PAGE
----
By: Lykke E. Andersen*
The impacts of Homo sapiens on this planet are enormous. We have turned about a fifth of the total land area of this planet into agricultural fields and pasture to feed ourselves; we are burning massive amounts of fossil fuels, thus altering the composition of the atmosphere and causing climate change; we are extracting at least 150 million tons of fish from the oceans every year; and we area leaving our trash everywhere. This predatory behavior has prompted John Gray, professor emeritus of London School of Economics, to call us Homo rapiens (1). Guilt over our adverse impacts is widespread, and the Voluntary Human Extinction Movement goes as far as suggesting that humans should stop breeding in order to save the planet (2).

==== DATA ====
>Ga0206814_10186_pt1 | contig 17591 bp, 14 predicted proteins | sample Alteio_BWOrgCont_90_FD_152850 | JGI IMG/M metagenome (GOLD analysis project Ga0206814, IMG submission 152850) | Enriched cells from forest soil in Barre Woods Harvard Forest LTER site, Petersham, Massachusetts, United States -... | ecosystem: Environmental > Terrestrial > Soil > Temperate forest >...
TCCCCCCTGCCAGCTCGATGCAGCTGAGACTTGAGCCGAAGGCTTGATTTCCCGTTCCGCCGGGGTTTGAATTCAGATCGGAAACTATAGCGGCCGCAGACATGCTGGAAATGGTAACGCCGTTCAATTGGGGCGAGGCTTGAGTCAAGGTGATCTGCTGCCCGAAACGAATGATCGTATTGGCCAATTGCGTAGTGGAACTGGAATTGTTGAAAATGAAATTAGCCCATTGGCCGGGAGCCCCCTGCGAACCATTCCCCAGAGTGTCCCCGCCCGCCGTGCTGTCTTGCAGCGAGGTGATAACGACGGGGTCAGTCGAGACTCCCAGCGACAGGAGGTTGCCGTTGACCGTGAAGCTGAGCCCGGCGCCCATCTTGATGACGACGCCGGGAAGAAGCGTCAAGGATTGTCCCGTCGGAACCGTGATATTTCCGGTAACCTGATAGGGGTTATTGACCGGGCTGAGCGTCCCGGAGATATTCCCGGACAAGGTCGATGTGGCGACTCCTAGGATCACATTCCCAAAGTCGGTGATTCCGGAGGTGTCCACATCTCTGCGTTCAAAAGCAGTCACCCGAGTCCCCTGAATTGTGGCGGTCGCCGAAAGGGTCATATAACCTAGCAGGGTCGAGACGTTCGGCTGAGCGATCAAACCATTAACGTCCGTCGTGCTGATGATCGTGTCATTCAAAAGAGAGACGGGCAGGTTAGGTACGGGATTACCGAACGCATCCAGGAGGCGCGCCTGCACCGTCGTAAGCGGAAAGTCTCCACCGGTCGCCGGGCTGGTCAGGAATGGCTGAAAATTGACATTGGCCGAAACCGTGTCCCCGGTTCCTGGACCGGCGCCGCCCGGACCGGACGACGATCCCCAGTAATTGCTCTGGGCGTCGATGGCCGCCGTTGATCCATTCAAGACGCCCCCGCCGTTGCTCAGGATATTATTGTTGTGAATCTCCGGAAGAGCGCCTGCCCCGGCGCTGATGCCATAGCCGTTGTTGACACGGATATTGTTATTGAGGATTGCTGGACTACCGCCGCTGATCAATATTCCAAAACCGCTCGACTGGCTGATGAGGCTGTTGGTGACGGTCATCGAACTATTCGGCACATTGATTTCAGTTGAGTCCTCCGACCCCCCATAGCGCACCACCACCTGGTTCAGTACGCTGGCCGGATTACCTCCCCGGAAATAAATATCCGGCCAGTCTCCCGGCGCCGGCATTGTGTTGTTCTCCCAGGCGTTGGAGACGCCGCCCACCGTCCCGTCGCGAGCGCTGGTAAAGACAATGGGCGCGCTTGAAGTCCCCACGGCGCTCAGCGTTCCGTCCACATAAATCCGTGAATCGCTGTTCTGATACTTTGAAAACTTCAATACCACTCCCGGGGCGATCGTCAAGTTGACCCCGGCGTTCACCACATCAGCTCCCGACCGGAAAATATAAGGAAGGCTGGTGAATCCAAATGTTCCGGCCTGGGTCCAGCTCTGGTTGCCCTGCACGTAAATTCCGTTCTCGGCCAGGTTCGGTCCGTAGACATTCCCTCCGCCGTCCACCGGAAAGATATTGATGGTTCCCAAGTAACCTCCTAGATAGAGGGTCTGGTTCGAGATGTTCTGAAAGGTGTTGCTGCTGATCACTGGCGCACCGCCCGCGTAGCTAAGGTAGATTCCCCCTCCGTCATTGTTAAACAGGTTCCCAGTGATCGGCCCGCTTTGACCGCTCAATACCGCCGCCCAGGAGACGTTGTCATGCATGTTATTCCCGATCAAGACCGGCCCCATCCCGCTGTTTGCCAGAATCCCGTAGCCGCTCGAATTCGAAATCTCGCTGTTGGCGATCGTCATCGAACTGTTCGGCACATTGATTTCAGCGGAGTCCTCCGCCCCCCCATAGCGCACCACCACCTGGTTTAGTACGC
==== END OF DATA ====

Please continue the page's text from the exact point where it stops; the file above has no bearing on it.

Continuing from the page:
It is true that we are a rather successful and aggressive species, at least so far. But we have only been here for a few hundred thousand years and the 4.5 billion year old planet has been through a lot worse than humans. More than 99% of all the species that have ever lived on this planet went extinct before humans arrived on the scene. Most disappeared simply because they were not adaptive and competitive enough to survive over a long period of time (background extinction), while others disappeared in mass extinction events, such as the one that wiped out the dinosaurs and most other land-based species 65 million years ago. Still, the level of biodiversity is probably higher than it has ever been (see figure 1).